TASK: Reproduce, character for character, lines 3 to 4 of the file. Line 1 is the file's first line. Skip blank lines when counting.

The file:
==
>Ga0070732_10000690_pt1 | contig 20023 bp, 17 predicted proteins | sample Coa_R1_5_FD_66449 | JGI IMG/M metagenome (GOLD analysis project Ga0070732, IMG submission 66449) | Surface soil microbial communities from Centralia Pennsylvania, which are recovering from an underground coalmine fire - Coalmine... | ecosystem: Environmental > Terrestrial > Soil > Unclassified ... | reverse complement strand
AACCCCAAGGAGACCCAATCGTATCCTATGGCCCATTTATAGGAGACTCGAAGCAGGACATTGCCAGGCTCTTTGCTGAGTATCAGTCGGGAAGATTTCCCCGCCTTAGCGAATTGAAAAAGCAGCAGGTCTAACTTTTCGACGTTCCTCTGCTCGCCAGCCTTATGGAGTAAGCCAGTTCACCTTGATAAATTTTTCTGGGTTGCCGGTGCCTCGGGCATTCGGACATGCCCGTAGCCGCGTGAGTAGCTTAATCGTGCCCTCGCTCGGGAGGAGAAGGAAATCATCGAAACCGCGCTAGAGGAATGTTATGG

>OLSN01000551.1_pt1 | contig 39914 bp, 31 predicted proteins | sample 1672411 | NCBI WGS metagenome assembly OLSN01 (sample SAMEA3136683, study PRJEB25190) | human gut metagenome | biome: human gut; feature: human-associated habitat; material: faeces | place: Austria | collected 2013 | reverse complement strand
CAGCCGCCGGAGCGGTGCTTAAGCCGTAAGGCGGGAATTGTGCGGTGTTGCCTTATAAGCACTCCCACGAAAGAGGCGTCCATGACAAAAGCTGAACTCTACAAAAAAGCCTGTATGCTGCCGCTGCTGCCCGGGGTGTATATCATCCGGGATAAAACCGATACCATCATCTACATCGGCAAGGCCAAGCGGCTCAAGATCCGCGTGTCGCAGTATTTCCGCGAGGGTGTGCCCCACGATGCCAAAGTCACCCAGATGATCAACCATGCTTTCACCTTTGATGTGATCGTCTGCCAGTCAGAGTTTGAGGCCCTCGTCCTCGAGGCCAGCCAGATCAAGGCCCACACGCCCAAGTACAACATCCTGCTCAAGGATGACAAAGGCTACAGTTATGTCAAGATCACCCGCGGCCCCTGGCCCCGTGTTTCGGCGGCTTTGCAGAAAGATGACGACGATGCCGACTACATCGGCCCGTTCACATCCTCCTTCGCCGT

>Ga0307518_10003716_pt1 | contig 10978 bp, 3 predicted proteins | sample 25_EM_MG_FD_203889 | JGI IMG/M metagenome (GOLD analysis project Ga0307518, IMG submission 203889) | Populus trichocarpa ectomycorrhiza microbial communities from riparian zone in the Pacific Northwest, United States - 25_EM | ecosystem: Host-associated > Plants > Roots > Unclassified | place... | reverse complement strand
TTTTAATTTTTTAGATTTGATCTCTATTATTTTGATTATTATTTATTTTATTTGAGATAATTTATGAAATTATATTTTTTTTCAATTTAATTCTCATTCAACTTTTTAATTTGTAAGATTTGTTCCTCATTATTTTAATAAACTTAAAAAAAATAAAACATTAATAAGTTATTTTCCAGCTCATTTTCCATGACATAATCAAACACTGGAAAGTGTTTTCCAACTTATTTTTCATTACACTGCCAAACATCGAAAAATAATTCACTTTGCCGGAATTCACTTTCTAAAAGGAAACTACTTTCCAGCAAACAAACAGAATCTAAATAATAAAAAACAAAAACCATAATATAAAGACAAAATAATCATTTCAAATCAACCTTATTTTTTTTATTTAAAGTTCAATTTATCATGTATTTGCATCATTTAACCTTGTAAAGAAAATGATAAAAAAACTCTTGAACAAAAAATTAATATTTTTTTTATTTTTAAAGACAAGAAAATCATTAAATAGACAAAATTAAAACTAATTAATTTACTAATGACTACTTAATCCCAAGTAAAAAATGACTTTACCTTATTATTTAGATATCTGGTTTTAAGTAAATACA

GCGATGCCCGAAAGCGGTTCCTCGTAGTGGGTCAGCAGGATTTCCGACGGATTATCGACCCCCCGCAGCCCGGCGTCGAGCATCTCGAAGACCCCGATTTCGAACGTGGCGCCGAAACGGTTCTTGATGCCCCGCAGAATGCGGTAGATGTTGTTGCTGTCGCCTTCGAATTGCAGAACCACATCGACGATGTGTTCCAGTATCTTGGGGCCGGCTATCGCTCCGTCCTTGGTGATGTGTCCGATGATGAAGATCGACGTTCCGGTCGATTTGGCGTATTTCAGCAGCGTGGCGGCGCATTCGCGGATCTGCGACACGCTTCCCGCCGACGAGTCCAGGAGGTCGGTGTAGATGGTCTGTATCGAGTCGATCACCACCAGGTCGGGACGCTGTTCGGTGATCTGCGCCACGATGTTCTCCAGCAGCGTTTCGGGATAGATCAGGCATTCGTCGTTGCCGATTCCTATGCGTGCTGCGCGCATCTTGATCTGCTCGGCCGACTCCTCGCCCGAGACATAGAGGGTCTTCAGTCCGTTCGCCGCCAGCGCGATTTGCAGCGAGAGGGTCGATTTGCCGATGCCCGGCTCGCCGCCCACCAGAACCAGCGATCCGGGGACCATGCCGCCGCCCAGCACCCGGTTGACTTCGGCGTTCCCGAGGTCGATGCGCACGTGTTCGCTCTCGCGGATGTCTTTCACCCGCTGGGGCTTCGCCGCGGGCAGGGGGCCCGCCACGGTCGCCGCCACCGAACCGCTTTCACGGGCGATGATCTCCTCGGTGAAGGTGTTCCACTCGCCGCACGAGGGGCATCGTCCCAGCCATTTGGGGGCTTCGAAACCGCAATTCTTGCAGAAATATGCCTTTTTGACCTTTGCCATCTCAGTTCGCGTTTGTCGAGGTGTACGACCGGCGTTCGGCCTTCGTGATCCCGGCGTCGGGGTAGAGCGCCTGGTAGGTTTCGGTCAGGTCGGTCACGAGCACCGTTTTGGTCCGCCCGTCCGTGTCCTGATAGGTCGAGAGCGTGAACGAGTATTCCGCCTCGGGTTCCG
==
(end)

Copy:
>OLSN01000551.1_pt1 | contig 39914 bp, 31 predicted proteins | sample 1672411 | NCBI WGS metagenome assembly OLSN01 (sample SAMEA3136683, study PRJEB25190) | human gut metagenome | biome: human gut; feature: human-associated habitat; material: faeces | place: Austria | collected 2013 | reverse complement strand
CAGCCGCCGGAGCGGTGCTTAAGCCGTAAGGCGGGAATTGTGCGGTGTTGCCTTATAAGCACTCCCACGAAAGAGGCGTCCATGACAAAAGCTGAACTCTACAAAAAAGCCTGTATGCTGCCGCTGCTGCCCGGGGTGTATATCATCCGGGATAAAACCGATACCATCATCTACATCGGCAAGGCCAAGCGGCTCAAGATCCGCGTGTCGCAGTATTTCCGCGAGGGTGTGCCCCACGATGCCAAAGTCACCCAGATGATCAACCATGCTTTCACCTTTGATGTGATCGTCTGCCAGTCAGAGTTTGAGGCCCTCGTCCTCGAGGCCAGCCAGATCAAGGCCCACACGCCCAAGTACAACATCCTGCTCAAGGATGACAAAGGCTACAGTTATGTCAAGATCACCCGCGGCCCCTGGCCCCGTGTTTCGGCGGCTTTGCAGAAAGATGACGACGATGCCGACTACATCGGCCCGTTCACATCCTCCTTCGCCGT